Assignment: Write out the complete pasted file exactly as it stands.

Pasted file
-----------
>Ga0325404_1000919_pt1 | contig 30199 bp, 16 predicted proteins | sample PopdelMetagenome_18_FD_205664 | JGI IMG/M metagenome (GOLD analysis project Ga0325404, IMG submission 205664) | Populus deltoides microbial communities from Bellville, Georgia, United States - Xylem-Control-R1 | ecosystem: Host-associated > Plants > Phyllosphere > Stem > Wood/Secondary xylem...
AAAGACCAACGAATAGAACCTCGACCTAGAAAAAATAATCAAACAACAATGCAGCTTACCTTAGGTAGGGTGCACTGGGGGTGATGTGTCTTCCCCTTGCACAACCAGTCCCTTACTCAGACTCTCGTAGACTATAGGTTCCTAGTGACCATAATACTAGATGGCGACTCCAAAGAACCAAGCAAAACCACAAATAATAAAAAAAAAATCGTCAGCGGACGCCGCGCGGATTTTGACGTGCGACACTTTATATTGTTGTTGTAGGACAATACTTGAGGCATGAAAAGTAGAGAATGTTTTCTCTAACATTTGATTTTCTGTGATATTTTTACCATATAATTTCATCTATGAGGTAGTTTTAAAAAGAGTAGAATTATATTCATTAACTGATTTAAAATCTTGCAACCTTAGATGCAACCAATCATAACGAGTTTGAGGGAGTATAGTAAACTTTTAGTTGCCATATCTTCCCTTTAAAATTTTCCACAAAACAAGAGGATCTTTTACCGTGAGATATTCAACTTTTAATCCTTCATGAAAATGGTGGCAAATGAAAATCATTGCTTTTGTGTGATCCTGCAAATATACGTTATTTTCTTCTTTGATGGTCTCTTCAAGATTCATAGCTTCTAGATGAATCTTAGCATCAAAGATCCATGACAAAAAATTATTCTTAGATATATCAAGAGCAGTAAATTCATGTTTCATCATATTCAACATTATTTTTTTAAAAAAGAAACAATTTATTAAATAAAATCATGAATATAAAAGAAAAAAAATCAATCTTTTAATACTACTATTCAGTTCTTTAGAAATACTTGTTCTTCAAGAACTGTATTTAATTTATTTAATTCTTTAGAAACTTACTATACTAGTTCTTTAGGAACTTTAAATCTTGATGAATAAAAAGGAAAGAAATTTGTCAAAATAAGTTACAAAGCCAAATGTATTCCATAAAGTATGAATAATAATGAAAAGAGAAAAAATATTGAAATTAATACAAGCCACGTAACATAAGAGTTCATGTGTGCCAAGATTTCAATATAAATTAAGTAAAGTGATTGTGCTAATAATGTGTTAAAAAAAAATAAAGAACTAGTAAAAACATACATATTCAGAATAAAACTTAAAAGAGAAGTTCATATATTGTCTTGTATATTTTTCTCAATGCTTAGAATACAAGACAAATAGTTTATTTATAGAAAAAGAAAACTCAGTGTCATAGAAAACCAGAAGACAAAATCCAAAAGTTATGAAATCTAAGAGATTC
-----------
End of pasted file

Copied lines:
>Ga0325404_1000919_pt1 | contig 30199 bp, 16 predicted proteins | sample PopdelMetagenome_18_FD_205664 | JGI IMG/M metagenome (GOLD analysis project Ga0325404, IMG submission 205664) | Populus deltoides microbial communities from Bellville, Georgia, United States - Xylem-Control-R1 | ecosystem: Host-associated > Plants > Phyllosphere > Stem > Wood/Secondary xylem...
AAAGACCAACGAATAGAACCTCGACCTAGAAAAAATAATCAAACAACAATGCAGCTTACCTTAGGTAGGGTGCACTGGGGGTGATGTGTCTTCCCCTTGCACAACCAGTCCCTTACTCAGACTCTCGTAGACTATAGGTTCCTAGTGACCATAATACTAGATGGCGACTCCAAAGAACCAAGCAAAACCACAAATAATAAAAAAAAAATCGTCAGCGGACGCCGCGCGGATTTTGACGTGCGACACTTTATATTGTTGTTGTAGGACAATACTTGAGGCATGAAAAGTAGAGAATGTTTTCTCTAACATTTGATTTTCTGTGATATTTTTACCATATAATTTCATCTATGAGGTAGTTTTAAAAAGAGTAGAATTATATTCATTAACTGATTTAAAATCTTGCAACCTTAGATGCAACCAATCATAACGAGTTTGAGGGAGTATAGTAAACTTTTAGTTGCCATATCTTCCCTTTAAAATTTTCCACAAAACAAGAGGATCTTTTACCGTGAGATATTCAACTTTTAATCCTTCATGAAAATGGTGGCAAATGAAAATCATTGCTTTTGTGTGATCCTGCAAATATACGTTATTTTCTTCTTTGATGGTCTCTTCAAGATTCATAGCTTCTAGATGAATCTTAGCATCAAAGATCCATGACAAAAAATTATTCTTAGATATATCAAGAGCAGTAAATTCATGTTTCATCATATTCAACATTATTTTTTTAAAAAAGAAACAATTTATTAAATAAAATCATGAATATAAAAGAAAAAAAATCAATCTTTTAATACTACTATTCAGTTCTTTAGAAATACTTGTTCTTCAAGAACTGTATTTAATTTATTTAATTCTTTAGAAACTTACTATACTAGTTCTTTAGGAACTTTAAATCTTGATGAATAAAAAGGAAAGAAATTTGTCAAAATAAGTTACAAAGCCAAATGTATTCCATAAAGTATGAATAATAATGAAAAGAGAAAAAATATTGAAATTAATACAAGCCACGTAACATAAGAGTTCATGTGTGCCAAGATTTCAATATAAATTAAGTAAAGTGATTGTGCTAATAATGTGTTAAAAAAAAATAAAGAACTAGTAAAAACATACATATTCAGAATAAAACTTAAAAGAGAAGTTCATATATTGTCTTGTATATTTTTCTCAATGCTTAGAATACAAGACAAATAGTTTATTTATAGAAAAAGAAAACTCAGTGTCATAGAAAACCAGAAGACAAAATCCAAAAGTTATGAAATCTAAGAGATTC